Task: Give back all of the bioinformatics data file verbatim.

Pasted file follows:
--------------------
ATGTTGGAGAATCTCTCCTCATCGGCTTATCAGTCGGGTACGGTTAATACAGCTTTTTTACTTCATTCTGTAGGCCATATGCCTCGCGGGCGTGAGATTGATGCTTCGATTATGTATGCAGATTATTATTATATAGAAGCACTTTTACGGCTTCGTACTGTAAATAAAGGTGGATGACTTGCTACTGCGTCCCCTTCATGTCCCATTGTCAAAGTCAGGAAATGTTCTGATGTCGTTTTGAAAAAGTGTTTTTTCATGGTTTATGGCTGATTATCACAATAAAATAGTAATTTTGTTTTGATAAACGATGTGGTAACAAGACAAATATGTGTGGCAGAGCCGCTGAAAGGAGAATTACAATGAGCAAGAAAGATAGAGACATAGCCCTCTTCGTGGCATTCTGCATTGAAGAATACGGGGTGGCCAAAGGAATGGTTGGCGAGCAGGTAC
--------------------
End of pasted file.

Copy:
ATGTTGGAGAATCTCTCCTCATCGGCTTATCAGTCGGGTACGGTTAATACAGCTTTTTTACTTCATTCTGTAGGCCATATGCCTCGCGGGCGTGAGATTGATGCTTCGATTATGTATGCAGATTATTATTATATAGAAGCACTTTTACGGCTTCGTACTGTAAATAAAGGTGGATGACTTGCTACTGCGTCCCCTTCATGTCCCATTGTCAAAGTCAGGAAATGTTCTGATGTCGTTTTGAAAAAGTGTTTTTTCATGGTTTATGGCTGATTATCACAATAAAATAGTAATTTTGTTTTGATAAACGATGTGGTAACAAGACAAATATGTGTGGCAGAGCCGCTGAAAGGAGAATTACAATGAGCAAGAAAGATAGAGACATAGCCCTCTTCGTGGCATTCTGCATTGAAGAATACGGGGTGGCCAAAGGAATGGTTGGCGAGCAGGTAC